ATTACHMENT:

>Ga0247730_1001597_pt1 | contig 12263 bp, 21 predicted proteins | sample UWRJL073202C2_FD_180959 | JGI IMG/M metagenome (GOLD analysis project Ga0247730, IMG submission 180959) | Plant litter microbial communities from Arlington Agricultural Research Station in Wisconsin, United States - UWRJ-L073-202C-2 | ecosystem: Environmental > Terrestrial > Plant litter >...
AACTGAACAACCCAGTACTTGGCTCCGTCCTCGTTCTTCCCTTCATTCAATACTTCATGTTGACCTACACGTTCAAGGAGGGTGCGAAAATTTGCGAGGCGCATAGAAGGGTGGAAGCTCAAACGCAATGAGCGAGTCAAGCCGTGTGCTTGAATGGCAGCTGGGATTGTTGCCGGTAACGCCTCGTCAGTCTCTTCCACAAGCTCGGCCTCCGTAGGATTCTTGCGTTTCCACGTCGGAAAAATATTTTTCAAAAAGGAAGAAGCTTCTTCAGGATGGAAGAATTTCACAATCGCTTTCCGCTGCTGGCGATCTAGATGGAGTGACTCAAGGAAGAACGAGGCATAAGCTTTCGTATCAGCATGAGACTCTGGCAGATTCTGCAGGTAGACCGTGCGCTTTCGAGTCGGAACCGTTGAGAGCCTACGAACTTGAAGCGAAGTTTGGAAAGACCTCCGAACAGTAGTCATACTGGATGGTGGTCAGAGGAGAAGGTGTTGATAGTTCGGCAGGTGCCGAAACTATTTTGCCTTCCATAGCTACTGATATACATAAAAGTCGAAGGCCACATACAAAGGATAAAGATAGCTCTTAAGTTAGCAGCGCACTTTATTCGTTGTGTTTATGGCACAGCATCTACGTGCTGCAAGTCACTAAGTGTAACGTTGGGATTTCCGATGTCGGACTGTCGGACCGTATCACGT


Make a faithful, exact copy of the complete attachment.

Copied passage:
>Ga0247730_1001597_pt1 | contig 12263 bp, 21 predicted proteins | sample UWRJL073202C2_FD_180959 | JGI IMG/M metagenome (GOLD analysis project Ga0247730, IMG submission 180959) | Plant litter microbial communities from Arlington Agricultural Research Station in Wisconsin, United States - UWRJ-L073-202C-2 | ecosystem: Environmental > Terrestrial > Plant litter >...
AACTGAACAACCCAGTACTTGGCTCCGTCCTCGTTCTTCCCTTCATTCAATACTTCATGTTGACCTACACGTTCAAGGAGGGTGCGAAAATTTGCGAGGCGCATAGAAGGGTGGAAGCTCAAACGCAATGAGCGAGTCAAGCCGTGTGCTTGAATGGCAGCTGGGATTGTTGCCGGTAACGCCTCGTCAGTCTCTTCCACAAGCTCGGCCTCCGTAGGATTCTTGCGTTTCCACGTCGGAAAAATATTTTTCAAAAAGGAAGAAGCTTCTTCAGGATGGAAGAATTTCACAATCGCTTTCCGCTGCTGGCGATCTAGATGGAGTGACTCAAGGAAGAACGAGGCATAAGCTTTCGTATCAGCATGAGACTCTGGCAGATTCTGCAGGTAGACCGTGCGCTTTCGAGTCGGAACCGTTGAGAGCCTACGAACTTGAAGCGAAGTTTGGAAAGACCTCCGAACAGTAGTCATACTGGATGGTGGTCAGAGGAGAAGGTGTTGATAGTTCGGCAGGTGCCGAAACTATTTTGCCTTCCATAGCTACTGATATACATAAAAGTCGAAGGCCACATACAAAGGATAAAGATAGCTCTTAAGTTAGCAGCGCACTTTATTCGTTGTGTTTATGGCACAGCATCTACGTGCTGCAAGTCACTAAGTGTAACGTTGGGATTTCCGATGTCGGACTGTCGGACCGTATCACGT